31 August 2010

An Interview With Gary Casteel - "The Dreamer"

Fellow SCV member and friend, Gary Casteel is interviewed in this 2 part video. In the interview, Gary discusses his family history and how a "dumb hillbilly out of the mountains" came to be a sculptor (and I would add a world-renowned sculptor). The interview is actually a few years old. Gary, his wife Leslie, and their daughter no longer live in Lexington - they moved to Gettysburg late last year. One of the most interesting parts of the interview is Gary telling of a prophecy told to him by his Choctaw Indian grandmother. He also shares some of the interesting backstory to his Gettysburg piece of Longstreet. Gary is a talented and fascinating individual.

Part 2 explains the molding part of the sculpting process and discusses the Jefferson Davis - Jim Limber statue Gary did a couple of years ago. That piece was recently dedicated at Beauvoir in Mississippi.

Falling Out Of Favor

Glenn Beck's Restoring Honor Rally - 8/28/2010
"The belief system seems to be spreading that intellectuals are no wiser as mentors, or worthier as examplars, than the witch doctors or priests of old. I share that skepticism" ~ Historian Paul Johnson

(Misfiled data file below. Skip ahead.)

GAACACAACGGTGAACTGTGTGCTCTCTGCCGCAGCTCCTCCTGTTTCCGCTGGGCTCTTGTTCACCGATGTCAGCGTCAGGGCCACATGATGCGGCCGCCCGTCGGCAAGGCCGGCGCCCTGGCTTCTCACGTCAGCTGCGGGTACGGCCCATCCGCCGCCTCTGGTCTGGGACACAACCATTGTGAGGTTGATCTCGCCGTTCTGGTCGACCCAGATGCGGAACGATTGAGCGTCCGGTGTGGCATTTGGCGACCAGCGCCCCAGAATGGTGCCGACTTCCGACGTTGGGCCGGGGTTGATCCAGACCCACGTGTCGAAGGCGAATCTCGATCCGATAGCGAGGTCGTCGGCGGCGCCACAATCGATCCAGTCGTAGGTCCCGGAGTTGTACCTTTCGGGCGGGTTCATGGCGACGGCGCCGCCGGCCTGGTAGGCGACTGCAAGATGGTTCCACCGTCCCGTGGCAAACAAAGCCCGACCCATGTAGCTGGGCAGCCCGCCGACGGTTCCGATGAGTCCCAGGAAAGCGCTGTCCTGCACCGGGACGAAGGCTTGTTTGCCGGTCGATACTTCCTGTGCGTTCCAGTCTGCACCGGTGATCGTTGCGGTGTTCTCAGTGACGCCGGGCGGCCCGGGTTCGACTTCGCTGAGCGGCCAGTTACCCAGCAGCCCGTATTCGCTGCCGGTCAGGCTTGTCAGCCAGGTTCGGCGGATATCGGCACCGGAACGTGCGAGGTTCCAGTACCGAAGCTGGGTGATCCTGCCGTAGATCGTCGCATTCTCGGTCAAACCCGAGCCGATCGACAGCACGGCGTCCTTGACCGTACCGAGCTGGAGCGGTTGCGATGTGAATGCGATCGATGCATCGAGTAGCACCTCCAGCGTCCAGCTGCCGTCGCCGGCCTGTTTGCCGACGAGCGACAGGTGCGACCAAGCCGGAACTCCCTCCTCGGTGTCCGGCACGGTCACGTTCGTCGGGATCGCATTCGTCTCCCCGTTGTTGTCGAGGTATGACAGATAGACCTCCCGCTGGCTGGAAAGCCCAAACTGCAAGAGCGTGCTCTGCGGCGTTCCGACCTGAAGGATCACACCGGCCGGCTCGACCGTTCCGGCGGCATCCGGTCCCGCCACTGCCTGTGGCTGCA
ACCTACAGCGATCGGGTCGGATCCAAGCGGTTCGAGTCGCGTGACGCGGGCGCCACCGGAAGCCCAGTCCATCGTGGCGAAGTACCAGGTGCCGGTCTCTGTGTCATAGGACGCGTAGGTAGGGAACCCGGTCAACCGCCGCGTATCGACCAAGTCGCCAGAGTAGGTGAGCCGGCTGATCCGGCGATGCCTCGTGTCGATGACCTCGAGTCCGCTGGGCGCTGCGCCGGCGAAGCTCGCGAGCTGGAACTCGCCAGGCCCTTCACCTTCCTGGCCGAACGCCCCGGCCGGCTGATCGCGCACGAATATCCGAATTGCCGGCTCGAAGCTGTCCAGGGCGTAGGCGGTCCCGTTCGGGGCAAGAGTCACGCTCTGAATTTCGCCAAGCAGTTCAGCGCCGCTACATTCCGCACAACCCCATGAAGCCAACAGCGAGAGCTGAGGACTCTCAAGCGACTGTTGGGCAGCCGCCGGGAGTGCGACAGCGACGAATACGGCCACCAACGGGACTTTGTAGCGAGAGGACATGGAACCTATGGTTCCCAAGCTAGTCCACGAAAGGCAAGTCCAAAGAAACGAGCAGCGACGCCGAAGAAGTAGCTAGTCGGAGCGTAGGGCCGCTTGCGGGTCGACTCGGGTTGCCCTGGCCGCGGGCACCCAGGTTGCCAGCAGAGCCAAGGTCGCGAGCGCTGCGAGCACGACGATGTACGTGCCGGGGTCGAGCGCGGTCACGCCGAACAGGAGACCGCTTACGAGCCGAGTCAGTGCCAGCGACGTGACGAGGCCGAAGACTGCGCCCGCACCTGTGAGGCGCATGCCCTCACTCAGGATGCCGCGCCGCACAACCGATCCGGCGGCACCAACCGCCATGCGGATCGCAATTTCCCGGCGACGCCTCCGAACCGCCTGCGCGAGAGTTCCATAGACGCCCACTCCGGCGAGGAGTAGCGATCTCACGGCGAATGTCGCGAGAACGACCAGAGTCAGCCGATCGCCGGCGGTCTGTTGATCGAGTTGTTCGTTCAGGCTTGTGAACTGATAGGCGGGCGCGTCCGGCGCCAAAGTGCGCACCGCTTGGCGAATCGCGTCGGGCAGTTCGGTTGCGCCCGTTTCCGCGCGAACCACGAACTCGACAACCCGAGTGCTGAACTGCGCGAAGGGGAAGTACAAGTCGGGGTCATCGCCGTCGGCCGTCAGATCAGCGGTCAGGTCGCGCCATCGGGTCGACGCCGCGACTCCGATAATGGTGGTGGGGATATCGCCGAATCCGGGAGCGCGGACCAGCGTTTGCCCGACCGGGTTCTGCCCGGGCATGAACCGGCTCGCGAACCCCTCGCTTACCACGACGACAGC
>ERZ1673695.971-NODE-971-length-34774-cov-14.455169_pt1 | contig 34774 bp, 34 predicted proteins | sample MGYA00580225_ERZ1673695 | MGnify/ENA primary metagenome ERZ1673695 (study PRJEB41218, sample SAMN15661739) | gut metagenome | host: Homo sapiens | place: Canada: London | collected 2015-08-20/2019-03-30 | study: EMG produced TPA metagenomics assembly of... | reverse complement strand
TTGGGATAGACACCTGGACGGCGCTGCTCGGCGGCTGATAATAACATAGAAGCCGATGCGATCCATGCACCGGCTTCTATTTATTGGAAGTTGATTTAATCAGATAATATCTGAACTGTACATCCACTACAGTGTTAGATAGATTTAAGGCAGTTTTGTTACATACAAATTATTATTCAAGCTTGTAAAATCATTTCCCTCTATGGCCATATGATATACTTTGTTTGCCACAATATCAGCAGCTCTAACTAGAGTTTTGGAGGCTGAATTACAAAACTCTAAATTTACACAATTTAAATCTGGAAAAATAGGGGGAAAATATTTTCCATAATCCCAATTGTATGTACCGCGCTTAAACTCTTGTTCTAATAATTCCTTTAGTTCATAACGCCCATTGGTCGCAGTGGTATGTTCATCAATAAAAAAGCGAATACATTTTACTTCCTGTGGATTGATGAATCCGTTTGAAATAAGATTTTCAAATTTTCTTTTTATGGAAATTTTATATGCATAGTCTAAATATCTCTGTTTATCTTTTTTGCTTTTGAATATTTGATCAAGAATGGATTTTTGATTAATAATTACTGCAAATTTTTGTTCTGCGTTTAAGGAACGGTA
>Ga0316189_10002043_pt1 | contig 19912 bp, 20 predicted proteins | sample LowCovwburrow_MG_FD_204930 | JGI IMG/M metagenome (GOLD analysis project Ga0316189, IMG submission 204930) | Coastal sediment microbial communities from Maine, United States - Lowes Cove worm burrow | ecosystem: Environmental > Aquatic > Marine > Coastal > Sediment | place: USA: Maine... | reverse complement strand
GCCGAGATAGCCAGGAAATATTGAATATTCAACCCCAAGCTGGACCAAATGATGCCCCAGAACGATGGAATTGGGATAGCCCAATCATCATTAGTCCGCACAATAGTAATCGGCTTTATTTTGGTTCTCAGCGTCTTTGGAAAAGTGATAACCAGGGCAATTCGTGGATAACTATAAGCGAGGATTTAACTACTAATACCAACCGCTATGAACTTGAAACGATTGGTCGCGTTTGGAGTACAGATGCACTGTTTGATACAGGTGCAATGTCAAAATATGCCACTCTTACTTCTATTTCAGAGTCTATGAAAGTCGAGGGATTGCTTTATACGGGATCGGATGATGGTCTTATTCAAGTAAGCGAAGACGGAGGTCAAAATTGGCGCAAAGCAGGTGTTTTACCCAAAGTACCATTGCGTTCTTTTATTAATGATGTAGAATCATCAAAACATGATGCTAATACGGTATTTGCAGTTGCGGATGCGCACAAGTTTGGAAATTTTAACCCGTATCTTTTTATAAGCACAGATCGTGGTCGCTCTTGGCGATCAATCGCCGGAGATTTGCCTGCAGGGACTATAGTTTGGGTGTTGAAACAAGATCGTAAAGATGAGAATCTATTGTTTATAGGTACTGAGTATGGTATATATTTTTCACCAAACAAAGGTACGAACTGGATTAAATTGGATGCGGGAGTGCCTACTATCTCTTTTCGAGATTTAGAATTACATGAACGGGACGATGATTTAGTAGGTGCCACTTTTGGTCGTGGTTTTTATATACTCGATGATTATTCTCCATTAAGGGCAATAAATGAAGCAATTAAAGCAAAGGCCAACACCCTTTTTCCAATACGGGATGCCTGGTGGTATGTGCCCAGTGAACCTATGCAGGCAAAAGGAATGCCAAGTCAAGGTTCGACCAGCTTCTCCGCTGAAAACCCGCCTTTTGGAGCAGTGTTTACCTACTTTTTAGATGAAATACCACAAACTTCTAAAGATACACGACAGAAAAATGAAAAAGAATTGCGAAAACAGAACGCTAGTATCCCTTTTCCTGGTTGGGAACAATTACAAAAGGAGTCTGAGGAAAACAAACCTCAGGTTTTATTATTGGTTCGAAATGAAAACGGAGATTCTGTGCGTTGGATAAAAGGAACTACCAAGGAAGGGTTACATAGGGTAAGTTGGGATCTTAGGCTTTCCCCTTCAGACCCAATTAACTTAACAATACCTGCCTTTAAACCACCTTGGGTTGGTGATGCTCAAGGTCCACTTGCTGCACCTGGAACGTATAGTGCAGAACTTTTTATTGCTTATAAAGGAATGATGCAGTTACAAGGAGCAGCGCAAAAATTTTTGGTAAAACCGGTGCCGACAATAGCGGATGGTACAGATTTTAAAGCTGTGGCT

So do I. As promised, more coming on this subject in a future post. Stay tuned.

30 August 2010

A Family Of Patriots

Just For Fun

I have a niece who is autistic. And, as a lover of basketball and a Dad, I absolutely love this story. Incredible.

Who Gave Us The Bill Of Rights?

Whether one leans right or leans left, most are grateful for the Bill of Rights - the first ten amendments to the U.S. Constitution. Who, or perhaps more accurately, what gave us the Bill of Rights?

28 August 2010

Front Porch Pickin' #11

As always, bringing you the best in Southern Appalachia, Bluegrass, Folk, and Gospel music . . . get your culture here. Some great video in this post too. Hat tip to A Continuous Lean. Some of these roads look awful familiar.

Ghosts in the Hollow from Jim Lo Scalzo on Vimeo.

27 August 2010

The Angel of Marye's Heights - A Review